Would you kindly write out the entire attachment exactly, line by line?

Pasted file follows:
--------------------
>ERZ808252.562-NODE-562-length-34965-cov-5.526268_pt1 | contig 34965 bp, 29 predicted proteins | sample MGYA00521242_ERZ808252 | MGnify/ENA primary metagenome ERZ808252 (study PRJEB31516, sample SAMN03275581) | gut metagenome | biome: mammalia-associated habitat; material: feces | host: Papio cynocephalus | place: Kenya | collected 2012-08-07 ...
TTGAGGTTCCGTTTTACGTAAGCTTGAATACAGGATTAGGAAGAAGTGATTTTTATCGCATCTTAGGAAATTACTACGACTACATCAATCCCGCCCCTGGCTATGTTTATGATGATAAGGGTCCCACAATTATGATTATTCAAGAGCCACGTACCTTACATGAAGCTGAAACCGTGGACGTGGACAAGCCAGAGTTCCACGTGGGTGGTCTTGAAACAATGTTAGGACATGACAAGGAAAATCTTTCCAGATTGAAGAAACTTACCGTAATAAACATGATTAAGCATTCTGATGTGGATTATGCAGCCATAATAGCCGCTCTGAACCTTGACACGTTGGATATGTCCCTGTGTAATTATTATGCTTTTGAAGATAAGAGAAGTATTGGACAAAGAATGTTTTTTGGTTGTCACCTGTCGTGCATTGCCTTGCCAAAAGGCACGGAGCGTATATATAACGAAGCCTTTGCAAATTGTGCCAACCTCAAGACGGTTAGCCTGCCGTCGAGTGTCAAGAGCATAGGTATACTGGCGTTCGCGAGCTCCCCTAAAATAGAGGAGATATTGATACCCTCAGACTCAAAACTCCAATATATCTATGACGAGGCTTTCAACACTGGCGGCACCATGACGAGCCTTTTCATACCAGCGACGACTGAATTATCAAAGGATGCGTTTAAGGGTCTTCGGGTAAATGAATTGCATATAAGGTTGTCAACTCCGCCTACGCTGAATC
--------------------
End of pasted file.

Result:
>ERZ808252.562-NODE-562-length-34965-cov-5.526268_pt1 | contig 34965 bp, 29 predicted proteins | sample MGYA00521242_ERZ808252 | MGnify/ENA primary metagenome ERZ808252 (study PRJEB31516, sample SAMN03275581) | gut metagenome | biome: mammalia-associated habitat; material: feces | host: Papio cynocephalus | place: Kenya | collected 2012-08-07 ...
TTGAGGTTCCGTTTTACGTAAGCTTGAATACAGGATTAGGAAGAAGTGATTTTTATCGCATCTTAGGAAATTACTACGACTACATCAATCCCGCCCCTGGCTATGTTTATGATGATAAGGGTCCCACAATTATGATTATTCAAGAGCCACGTACCTTACATGAAGCTGAAACCGTGGACGTGGACAAGCCAGAGTTCCACGTGGGTGGTCTTGAAACAATGTTAGGACATGACAAGGAAAATCTTTCCAGATTGAAGAAACTTACCGTAATAAACATGATTAAGCATTCTGATGTGGATTATGCAGCCATAATAGCCGCTCTGAACCTTGACACGTTGGATATGTCCCTGTGTAATTATTATGCTTTTGAAGATAAGAGAAGTATTGGACAAAGAATGTTTTTTGGTTGTCACCTGTCGTGCATTGCCTTGCCAAAAGGCACGGAGCGTATATATAACGAAGCCTTTGCAAATTGTGCCAACCTCAAGACGGTTAGCCTGCCGTCGAGTGTCAAGAGCATAGGTATACTGGCGTTCGCGAGCTCCCCTAAAATAGAGGAGATATTGATACCCTCAGACTCAAAACTCCAATATATCTATGACGAGGCTTTCAACACTGGCGGCACCATGACGAGCCTTTTCATACCAGCGACGACTGAATTATCAAAGGATGCGTTTAAGGGTCTTCGGGTAAATGAATTGCATATAAGGTTGTCAACTCCGCCTACGCTGAATC